It was to be expected. The speech given by the Tunisian president on August 13 of this year on the occasion of Woman’s Day, marking the anniversary of the promulgation in 1956 of the Code of Personal Status, reactivated a recurring debate in Tunisia over the equality of the sexes. In his address, the President of the Republic tackled two issues which have periodically been the object of lively controversies since the sev-enties. He announced his determination to repeal the ministerial decree of 1973 which prohibited marriage between a Muslim Tunisian woman and a non-Muslim man and his intention of moving towards equal in-heritance rights between daughters and sons, when the present law, in keeping with the Sharia, grants female heirs only half of that which male heirs receive.
These statements immediately became the object of passionate com-mentaries emanating from associations, the media, political parties, trade unions and the blogosphere. In scarcely a week, the speech regis-tered a record number of 28,000 views and received 1,370 comments, divided between resolute champions of the Sharia, cybernauts doubtful of Beji Caïd Essebi’s actual intentions, enthusiastic women, and men who favor equality.
The Return of State feminism?
The controversy became all the more significant as it occurred within a particular context of domestic politics and quickly spread to the entire Arab-Muslim world. In Tunisia itself, roughly three different stances may be distinguished. The first, which avoided taking sides on the basic issue, saw in this speech an opportunistic presidential maneuver meant to gain the support of the “modernizing democrats” put off by his “property position” and his efforts to bring back into the po-litical arena a number of officials from the old regime. Indeed there is no doubt but what Beji Caid Essebi chose this opportunity to revive the much-discussed “state feminism”—an ambiguous policy at best—which had marked the beginnings of the Bourguiba era. In August 2016, he had steadfastly refused to deal with these issues despite pressing de-mands to do so. Thus his recent turnabout is part of a strategy aimed at winning back a sector of public opinion, one which has enabled him to impose upon his Prime minister, Youssef Chahed, a reshuffling of his cabinet to include many people in his personal entourage and to put through parliament what amounts to an amnesty for all the civil serv-ants compromised in the corruption scandals of the Ben Ali period.
Another trend, though it does not underestimate the ulterior motives behind the President’s declarations, is mainly composed of women and has on the contrary ardently broadcast these proposals which are perceived as possible history-making advances for the rights of women. It is true, of course, that for years now many associations and independent intellectuals have been campaigning in favor of the abrogation of the laws which discriminate against women, and have forged solid argu-ments to counter the rhetoric based on Koranic rules, especially in matters of inheritance. Law books, manifestos, public stands and coalitions of associations have proliferated with an eye to convincing public opinion that it was high time the laws coincided with the evolution of socie-ty. The January 2014 Constitution provided in its preamble an institutional basis for these demands by guaranteeing equality between citi-zens of both sexes in the eyes of the law with no discrimination, and ar-ticle 46 provided for the protection, the consolidation and improvement of the rights of women. It was in fact with reference to this new Basic Law that some thirty associations got together in 2016 to demand the abolition of the marriage decrees.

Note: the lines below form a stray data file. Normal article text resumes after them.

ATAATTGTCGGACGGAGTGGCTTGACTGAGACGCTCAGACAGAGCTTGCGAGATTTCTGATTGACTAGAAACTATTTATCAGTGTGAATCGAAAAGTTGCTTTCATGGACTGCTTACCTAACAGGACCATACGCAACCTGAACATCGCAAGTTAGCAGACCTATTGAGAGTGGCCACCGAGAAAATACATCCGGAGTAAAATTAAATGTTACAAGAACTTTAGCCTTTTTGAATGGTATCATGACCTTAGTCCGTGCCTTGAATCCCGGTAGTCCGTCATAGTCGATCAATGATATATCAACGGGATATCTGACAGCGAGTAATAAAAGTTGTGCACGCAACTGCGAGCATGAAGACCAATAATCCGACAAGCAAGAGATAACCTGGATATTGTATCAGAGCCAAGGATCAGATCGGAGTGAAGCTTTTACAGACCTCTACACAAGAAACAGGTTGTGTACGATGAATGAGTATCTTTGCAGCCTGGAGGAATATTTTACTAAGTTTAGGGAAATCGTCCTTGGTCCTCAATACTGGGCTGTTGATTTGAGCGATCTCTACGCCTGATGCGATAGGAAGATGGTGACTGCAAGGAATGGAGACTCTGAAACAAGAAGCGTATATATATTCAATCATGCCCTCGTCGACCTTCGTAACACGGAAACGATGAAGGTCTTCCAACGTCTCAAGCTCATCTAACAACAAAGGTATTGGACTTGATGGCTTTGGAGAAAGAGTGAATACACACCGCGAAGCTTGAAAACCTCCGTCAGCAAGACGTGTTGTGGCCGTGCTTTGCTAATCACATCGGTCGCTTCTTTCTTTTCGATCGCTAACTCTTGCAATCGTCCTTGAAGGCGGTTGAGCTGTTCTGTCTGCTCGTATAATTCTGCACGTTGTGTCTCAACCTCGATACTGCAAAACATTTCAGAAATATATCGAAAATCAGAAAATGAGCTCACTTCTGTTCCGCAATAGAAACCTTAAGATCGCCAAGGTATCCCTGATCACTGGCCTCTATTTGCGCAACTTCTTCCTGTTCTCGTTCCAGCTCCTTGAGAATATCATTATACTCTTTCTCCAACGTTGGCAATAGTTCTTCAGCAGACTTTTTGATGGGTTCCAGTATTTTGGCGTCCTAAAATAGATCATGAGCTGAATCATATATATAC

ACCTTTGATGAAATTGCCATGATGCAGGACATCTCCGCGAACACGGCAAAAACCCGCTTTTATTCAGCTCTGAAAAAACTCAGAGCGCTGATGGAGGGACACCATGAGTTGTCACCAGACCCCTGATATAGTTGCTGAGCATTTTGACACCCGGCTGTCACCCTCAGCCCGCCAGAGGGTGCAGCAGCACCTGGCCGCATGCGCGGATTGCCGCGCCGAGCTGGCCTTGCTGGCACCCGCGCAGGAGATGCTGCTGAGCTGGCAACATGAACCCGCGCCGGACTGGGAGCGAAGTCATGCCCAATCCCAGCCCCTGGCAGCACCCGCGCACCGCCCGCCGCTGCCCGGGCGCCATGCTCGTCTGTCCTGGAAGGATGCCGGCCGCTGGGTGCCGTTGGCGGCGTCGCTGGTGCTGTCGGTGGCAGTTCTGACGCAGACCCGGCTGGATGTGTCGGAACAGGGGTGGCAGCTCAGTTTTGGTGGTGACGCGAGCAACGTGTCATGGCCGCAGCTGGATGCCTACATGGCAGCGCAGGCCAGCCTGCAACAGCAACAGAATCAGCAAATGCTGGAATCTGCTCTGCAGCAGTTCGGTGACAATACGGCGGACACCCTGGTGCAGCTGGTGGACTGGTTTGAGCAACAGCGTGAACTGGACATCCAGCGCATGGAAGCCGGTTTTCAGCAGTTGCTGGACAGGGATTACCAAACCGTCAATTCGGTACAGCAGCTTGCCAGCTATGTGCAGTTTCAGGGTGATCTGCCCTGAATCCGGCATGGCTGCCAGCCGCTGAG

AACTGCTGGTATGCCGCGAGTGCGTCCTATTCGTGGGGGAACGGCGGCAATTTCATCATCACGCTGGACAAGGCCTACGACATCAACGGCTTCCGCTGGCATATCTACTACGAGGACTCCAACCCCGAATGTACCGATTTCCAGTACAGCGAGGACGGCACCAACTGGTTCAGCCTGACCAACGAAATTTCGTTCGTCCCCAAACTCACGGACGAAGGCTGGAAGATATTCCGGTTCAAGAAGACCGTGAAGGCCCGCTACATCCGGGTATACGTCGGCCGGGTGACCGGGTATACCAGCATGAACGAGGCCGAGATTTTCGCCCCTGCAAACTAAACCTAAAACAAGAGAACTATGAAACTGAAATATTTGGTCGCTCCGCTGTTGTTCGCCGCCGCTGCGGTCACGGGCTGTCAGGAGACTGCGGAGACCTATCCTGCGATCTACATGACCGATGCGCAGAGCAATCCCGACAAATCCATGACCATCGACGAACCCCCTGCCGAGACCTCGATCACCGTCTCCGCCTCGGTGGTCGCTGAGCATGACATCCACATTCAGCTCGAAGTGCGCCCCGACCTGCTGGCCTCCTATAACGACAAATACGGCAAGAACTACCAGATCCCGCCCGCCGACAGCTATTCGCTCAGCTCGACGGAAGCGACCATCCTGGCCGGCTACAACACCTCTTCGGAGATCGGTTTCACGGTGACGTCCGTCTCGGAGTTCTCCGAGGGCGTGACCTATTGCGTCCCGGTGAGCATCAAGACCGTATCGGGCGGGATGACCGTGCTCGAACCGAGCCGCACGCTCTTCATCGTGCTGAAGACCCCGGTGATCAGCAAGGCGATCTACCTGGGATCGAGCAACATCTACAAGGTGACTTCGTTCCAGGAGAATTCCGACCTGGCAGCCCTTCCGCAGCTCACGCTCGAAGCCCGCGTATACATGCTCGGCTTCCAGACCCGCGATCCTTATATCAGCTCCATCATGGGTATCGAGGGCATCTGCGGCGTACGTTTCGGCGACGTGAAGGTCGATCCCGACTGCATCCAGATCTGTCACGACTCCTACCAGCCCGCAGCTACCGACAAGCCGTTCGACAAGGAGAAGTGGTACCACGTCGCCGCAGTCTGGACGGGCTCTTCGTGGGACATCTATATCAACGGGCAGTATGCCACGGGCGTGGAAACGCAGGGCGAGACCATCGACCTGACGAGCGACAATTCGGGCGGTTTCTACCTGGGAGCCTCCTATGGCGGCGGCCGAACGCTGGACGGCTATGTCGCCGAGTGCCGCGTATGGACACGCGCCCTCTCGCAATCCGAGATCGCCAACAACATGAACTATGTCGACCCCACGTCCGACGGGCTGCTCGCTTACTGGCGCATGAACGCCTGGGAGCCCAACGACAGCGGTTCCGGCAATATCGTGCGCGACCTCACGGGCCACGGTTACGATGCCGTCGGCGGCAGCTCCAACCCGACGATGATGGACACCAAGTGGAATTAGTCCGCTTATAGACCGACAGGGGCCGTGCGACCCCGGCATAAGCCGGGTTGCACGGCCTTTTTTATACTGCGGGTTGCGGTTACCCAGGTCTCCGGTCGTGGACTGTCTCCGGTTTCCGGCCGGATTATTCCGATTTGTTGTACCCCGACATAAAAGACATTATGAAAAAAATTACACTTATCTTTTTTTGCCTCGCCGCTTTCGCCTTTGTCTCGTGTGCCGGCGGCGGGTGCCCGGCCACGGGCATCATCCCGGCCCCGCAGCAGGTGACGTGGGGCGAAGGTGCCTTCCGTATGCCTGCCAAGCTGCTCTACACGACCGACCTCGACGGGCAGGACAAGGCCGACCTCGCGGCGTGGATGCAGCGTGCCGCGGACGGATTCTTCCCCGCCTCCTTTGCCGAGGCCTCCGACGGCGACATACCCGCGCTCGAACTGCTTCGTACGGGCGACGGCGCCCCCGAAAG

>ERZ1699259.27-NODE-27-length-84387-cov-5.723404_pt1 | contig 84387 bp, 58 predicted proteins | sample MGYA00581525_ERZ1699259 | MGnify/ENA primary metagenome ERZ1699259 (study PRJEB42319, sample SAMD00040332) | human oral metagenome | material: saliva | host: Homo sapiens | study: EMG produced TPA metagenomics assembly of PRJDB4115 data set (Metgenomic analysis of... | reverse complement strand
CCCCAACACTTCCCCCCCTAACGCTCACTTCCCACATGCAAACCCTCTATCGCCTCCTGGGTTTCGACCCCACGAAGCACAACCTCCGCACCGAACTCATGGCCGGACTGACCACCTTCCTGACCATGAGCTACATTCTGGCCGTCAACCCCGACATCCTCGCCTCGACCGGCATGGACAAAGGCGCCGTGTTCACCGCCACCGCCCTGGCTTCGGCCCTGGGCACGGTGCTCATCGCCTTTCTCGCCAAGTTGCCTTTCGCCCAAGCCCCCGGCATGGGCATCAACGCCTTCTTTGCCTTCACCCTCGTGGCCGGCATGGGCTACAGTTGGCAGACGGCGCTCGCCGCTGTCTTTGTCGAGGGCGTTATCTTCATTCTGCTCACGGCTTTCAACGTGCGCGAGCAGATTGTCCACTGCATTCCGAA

All five of these—plus one dating from 1973 which was simply an ex-tension of the range of prohibitions—were abolished on September 14, one month after the president’s speech. Henceforth, a Tunisian woman of Muslim faith may marry any man she pleases without his having to convert to Islam if his religion is different. As for already existing mar-riages which have not been recognized, they can now be officially rec-orded with the public registry or in consulates abroad. While this abro-gation was greeted with a gnashing of teeth in conservative circles since it is part of an ongoing secularization of the private rights of citizens, it is a move in keeping with a reality which it has become difficult to conceal. Indeed, there are one and a half million Tunisian immigrants or descendants of immigrants and the number of “mixed” marriages con-tracted by young women of every social background with a dual nation-ality has grown continually, whereas prior to the nineties the phenome-non was fairly rare. Moreover the numbers of young women abroad in higher education has also grown. So that in spite of a few rearguard bat-tles, even within the ministry of justice itself, the abrogation did not re-ally cause much of an outcry.
Rereading the Religious Corpus
The issue of inheritance equality is another matter altogether as evinced by the violence of the disputes touched off by the speech of August 13. And yet the debate goes way back. Already in 1974 Habib Bourguiba had tried to put through this reform but had been obliged to retreat in the face of broad opposition, even among members of his cabinet and his personal entourage. Since that time, and despite the undeniable fact that religious practice has become increasingly ostentatious, the issue has never been abandoned by Tunisian feminists and after 2011 it was placed at the center of the debate by the various associations with the backing of many jurists and Islamic scholars—most of them women, actually—convinced of the need to reinterpret the scriptures in the light of the ijtihad.1